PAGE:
Btw, do not introduce such concepts in this manner to impressionable, pensive children. They will ponder this for weeks, months, even years. Why would you kill someone and then do something so bizzarely gruesome after that? Why is it so important to  be young?

Mind you, as the wrinkles start to creep in, I think, I’m finally starting to wrap my brain around the concept….really, I need to sensor myself more…or else people will start to believe me and come with their torches and pitch forks and there’s nothing worse than mob mentality as Erzsebet found out….

P.S. on Monday we’re going to have a great book review by Randi O’Hare, a guest reviewer from London, Ontario. 😀

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Be a Guest Reviewer!

Are you reading a great book? Would you like to tell others all about it?

Why not be a guest reviewer on “Books from the Laundry Room”?

All you’d have to do is write a few paragraphs about the book and what you think of it. You’d, of course, get full credit for your review and be featured on the “Guest Reviewers” page….which I still have to create. (Your name and a link to your post will appear on the GR page; if you send a picture and a few words about yourself, I’ll put that on the page as well.)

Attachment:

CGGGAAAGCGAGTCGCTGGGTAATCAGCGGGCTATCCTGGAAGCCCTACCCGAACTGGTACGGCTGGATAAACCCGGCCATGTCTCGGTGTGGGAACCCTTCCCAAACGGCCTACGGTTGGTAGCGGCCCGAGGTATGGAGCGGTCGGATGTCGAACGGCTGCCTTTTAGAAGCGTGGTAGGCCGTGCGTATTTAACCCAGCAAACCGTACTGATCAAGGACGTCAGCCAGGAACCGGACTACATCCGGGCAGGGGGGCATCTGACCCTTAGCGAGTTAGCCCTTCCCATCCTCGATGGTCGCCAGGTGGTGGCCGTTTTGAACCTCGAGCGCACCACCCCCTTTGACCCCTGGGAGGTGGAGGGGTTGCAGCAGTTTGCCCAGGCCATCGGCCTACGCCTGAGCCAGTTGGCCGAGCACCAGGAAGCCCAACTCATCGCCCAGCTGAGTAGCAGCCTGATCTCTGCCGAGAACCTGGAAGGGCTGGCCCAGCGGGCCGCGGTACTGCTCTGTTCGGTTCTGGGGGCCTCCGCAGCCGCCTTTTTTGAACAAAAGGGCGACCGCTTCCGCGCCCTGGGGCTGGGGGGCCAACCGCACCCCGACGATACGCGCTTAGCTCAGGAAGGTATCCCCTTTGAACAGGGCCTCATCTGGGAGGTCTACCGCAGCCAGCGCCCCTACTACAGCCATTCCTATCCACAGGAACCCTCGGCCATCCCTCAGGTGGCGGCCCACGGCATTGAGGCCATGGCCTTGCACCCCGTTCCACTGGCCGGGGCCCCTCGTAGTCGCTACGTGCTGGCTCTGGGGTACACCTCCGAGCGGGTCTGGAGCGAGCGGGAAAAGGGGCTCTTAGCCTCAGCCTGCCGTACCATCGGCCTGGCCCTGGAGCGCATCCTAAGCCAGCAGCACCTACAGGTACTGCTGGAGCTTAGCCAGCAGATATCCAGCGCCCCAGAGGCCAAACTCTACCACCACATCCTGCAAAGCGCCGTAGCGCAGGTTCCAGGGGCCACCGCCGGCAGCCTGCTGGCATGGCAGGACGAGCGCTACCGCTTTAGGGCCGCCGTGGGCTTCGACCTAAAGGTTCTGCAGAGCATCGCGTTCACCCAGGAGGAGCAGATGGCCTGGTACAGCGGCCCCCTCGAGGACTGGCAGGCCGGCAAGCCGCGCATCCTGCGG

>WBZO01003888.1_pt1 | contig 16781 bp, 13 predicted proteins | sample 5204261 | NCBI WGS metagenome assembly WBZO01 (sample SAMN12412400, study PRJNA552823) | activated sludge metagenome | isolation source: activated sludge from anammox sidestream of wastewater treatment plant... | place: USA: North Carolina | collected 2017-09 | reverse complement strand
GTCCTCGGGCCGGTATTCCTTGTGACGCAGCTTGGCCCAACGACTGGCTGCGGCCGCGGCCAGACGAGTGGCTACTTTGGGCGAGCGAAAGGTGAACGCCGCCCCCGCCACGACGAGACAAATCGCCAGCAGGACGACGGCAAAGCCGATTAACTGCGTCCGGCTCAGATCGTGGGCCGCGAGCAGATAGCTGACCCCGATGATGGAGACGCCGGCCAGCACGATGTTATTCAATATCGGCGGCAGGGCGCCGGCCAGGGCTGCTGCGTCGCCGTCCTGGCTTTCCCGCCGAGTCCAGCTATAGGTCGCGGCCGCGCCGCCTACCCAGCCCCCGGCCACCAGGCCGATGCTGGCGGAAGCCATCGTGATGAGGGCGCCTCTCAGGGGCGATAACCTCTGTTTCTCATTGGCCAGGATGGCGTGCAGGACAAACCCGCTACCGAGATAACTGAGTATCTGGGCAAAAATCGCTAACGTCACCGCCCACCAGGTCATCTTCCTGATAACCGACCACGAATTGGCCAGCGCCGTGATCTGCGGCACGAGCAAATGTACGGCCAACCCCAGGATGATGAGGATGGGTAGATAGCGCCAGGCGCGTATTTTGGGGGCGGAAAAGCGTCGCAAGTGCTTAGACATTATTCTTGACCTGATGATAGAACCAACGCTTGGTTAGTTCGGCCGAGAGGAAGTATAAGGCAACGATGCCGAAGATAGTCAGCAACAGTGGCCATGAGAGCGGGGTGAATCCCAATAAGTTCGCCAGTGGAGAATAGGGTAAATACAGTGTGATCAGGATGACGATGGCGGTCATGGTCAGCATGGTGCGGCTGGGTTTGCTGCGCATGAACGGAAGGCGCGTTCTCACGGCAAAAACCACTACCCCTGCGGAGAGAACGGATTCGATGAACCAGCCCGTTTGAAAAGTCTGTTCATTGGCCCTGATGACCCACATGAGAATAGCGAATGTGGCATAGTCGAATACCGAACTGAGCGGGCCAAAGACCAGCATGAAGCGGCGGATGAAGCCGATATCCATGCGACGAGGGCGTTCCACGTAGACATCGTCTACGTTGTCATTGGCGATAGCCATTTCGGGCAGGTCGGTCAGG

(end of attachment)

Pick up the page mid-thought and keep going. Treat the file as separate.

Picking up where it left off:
Let me know at booksfromthelaundryroom@gmail.com

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Library of Parliament, Sparks Street Branch

I didn’t make it to Doors Open Ottawa, but I did get my hands on a few pics of the Library of Parliament on Sparks Street. So, since it is a library and in the tradition of posting all about things that you already know, here are a few of those pics:

(Doors Open Ottawa continues today.)

The Board Room

The Book Room

The building used to be the Bank of Nova Scotia and, if you look veeeery closely, you’ll be able to read the words “Safety Deposit” on the wall…the money vaults were kept down the stairs, in the basement.

The End